Panelists discuss Ukraine protests
AEI scholar labels protests, subsequent violent crackdown "revolution"
“[It is n]ot a civil war, yet, but it is a revolution,” Aron said. “There is a moral rejection, moral incompatibility with this regime and the protesters.”
A discussion panel addressing government responses to recent violent political protests in Ukraine was held Friday at Rouss-Robertson Hall. Fourth-year Commerce student Anna Buynova, the president of the Slavic Student Association, invited experts from the American Enterprise Institute and other organizations to offer commentary on the issue.
Panelist and third-year College student Mateo Diachok said the crisis began with underlying tensions between the European Union and Russia. Protests were incited when Ukrainian President Viktor Yanukovych broke his promise to sign a trade agreement with the European Union.
Initially peaceful demonstrations staged in Kiev, the Ukrainian capital, erupted into intense violence Feb. 18, after which nearly 100 were reported dead and many more injured.
Leon Aron, a resident scholar and director of Russian Studies at the American Enterprise Institute, said Russian President Vladimir Putin is backing Yanukovych.
“[It is] not a civil war, yet, but it is a revolution,” Aron said. “There is a moral rejection, moral incompatibility with this regime and the protesters.”
Diachok said the government reacted violently to the peaceful protesters, who would not leave the central square, Maidan, of the Ukrainian capital.
“The president has been using excessive force, and has not restricted the Special Forces he has sent in,” Diachok said. “[The government] originally used batons and rubber bullets, but now use live ammunition.”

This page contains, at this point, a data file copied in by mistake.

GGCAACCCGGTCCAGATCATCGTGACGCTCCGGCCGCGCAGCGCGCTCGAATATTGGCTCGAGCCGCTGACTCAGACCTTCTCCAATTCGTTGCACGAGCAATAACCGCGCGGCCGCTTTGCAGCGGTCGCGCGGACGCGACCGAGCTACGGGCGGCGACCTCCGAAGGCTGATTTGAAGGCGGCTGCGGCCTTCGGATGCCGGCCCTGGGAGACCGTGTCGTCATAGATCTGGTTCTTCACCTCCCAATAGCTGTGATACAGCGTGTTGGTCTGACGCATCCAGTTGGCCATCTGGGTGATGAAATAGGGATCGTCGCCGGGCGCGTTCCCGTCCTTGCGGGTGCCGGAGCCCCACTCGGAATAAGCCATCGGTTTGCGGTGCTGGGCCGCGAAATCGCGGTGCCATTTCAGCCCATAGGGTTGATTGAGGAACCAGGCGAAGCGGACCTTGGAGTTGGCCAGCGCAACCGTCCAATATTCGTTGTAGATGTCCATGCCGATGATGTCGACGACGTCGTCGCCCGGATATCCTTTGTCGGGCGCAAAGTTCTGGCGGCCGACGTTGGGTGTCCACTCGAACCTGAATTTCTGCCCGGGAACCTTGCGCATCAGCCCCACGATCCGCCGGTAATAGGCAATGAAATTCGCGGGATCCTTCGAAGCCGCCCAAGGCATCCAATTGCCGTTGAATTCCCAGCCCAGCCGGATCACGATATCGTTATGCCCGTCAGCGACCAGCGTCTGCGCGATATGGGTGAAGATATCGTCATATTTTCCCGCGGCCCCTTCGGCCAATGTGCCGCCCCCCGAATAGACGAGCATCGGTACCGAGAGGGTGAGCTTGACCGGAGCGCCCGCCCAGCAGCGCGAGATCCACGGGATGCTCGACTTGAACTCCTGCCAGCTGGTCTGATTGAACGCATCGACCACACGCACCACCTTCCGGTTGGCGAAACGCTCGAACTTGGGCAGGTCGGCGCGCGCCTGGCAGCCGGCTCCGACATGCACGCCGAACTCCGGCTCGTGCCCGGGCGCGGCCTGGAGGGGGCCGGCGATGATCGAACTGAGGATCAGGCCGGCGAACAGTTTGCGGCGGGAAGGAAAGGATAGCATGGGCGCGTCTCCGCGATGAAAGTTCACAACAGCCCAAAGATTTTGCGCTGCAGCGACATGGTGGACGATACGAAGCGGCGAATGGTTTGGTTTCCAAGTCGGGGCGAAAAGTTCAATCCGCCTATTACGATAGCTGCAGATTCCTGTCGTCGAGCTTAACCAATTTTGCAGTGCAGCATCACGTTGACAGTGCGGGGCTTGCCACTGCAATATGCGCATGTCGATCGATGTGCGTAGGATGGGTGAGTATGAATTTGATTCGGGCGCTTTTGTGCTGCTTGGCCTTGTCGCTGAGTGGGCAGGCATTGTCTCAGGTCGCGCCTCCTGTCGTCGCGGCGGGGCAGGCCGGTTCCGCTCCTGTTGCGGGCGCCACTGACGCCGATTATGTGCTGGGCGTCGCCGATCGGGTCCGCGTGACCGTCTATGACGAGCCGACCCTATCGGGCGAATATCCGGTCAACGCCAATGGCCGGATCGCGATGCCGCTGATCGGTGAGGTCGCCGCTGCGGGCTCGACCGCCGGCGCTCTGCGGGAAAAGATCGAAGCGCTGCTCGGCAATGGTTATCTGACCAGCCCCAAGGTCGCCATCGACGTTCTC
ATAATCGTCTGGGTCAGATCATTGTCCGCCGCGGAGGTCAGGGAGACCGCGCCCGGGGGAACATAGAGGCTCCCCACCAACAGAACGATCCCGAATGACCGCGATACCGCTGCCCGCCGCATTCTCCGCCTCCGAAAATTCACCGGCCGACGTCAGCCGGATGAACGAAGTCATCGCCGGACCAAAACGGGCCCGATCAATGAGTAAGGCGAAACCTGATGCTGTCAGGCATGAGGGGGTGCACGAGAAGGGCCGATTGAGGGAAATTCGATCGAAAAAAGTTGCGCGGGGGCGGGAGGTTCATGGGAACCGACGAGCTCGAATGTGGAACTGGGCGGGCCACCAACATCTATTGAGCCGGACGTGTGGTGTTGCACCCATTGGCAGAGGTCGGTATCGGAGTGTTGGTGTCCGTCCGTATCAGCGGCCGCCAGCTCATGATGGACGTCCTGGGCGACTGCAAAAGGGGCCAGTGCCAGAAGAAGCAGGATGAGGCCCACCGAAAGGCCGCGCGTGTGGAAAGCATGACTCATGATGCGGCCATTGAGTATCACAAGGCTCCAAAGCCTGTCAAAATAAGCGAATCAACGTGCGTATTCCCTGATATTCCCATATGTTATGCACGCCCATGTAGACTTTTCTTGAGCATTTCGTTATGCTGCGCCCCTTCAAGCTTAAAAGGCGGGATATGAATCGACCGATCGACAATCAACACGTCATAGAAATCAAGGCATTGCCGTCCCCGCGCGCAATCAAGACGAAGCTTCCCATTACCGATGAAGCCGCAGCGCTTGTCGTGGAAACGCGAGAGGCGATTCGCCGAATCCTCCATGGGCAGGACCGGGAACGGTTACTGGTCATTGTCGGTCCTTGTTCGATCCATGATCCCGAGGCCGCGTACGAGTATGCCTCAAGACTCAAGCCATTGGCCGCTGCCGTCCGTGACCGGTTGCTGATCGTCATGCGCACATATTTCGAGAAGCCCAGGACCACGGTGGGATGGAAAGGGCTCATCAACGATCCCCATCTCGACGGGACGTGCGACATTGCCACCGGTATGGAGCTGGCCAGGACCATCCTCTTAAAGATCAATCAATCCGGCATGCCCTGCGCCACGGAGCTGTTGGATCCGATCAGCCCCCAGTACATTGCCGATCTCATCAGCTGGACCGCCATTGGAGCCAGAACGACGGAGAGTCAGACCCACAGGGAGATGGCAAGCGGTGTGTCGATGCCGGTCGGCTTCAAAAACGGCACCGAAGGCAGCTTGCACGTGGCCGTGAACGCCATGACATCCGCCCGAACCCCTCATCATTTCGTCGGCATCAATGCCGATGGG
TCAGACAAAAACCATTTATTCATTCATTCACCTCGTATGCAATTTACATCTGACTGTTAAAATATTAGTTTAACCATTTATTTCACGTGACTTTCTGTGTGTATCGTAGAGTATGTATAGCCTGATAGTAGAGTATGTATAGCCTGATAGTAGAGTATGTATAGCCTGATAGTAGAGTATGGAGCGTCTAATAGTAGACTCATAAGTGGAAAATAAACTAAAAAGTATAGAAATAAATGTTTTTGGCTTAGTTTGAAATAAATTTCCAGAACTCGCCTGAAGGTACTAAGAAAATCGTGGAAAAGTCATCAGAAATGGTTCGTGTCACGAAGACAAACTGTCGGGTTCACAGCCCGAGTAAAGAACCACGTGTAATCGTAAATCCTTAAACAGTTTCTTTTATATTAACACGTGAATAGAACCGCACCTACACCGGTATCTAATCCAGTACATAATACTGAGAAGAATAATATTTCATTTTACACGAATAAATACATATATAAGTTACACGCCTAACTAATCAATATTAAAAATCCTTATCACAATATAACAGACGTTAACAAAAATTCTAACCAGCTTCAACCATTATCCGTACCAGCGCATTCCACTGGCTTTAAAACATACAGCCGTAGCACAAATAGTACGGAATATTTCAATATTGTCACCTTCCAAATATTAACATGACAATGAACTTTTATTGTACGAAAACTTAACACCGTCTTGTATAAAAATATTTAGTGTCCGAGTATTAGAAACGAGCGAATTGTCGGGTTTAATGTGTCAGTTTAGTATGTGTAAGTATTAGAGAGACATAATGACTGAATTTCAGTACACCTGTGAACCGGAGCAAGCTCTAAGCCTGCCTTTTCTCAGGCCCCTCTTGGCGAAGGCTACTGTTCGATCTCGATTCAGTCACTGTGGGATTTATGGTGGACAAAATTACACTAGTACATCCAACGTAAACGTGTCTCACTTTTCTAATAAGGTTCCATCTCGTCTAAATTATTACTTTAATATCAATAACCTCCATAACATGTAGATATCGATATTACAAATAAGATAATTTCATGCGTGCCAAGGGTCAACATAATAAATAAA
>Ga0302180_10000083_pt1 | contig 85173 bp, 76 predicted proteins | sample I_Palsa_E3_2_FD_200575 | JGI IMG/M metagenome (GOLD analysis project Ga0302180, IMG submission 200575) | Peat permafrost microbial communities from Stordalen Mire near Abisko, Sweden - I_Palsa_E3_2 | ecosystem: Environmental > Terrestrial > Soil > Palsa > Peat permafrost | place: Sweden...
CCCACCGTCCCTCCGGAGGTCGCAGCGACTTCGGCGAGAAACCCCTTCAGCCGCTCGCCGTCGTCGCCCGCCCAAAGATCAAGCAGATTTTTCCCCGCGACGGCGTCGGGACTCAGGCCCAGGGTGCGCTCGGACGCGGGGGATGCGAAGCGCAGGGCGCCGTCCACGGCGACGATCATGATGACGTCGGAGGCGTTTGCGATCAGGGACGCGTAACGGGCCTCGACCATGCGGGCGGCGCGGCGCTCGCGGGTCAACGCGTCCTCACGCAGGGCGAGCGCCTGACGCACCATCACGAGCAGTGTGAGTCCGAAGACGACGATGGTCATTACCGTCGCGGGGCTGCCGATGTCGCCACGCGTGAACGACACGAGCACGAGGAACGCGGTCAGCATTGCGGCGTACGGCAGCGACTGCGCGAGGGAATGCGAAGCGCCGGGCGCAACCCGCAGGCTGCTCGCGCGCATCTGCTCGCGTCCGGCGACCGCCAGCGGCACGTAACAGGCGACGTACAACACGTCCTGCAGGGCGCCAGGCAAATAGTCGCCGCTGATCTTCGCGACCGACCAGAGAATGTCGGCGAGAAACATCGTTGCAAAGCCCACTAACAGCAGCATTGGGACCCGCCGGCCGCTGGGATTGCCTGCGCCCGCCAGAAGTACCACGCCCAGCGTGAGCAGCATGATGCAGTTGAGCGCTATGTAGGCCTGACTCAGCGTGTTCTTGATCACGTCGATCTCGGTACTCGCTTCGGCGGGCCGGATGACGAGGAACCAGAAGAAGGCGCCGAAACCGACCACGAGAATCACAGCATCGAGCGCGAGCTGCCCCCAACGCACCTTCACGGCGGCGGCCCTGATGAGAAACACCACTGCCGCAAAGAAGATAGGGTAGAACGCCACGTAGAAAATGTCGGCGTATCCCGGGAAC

Fourth-year College student Roman Gryniv invoked wisdom from President John F. Kennedy in emphasizing the gravity of the current situation.
“If you ignore a peaceful revolution, you will be faced with a violent one,” Gryniv paraphrased.
The protest has already grown from a few thousand to almost half a million people, Diachok said.
James Greene, a senior advisor for United States-Ukraine Business Council and president at Effective Engagement Strategies, said American and western freedoms set an example for Ukrainian citizens.
“We have inspired the people of Maidan, if not our values then our institutions,” Greene said. “What is inspiring is our society. … They want to live like us, they want to study like [us], they want the freedom to choose what they do afterwards.”
Greene criticized American inaction in the present conflict.
“The regime was vulnerable to sanction,” Greene said, “and we absolutely refused to do it.”
Diachok said Yanukovych’s dealings with the Russian government and Russian business leaders undermined his credibility in the eyes of Ukrainian citizens, framing his intentions as personally beneficial rather than beneficial for the Ukrainian economy as a whole.
“There’s also been an enormous amount of blatant corruption that involves billions of dollars,” Diachok said. “[Citizens] were aware that Yanukovych wasn’t a true democratic leader in that he was taking dirty money from Ukrainian and Russian oligarchs.”
In an effort to address the ongoing riots, Yanukovych signed a tentative peace treaty, calling for new presidential elections in the fall of 2014. Aron said the Yanukovych was unlikely to win an election.
“I think any educated person should care about what is happening in the world and go beyond reading the headlines,” Buynova said. “[University students should be] digging deeper and seeing the different perspectives.”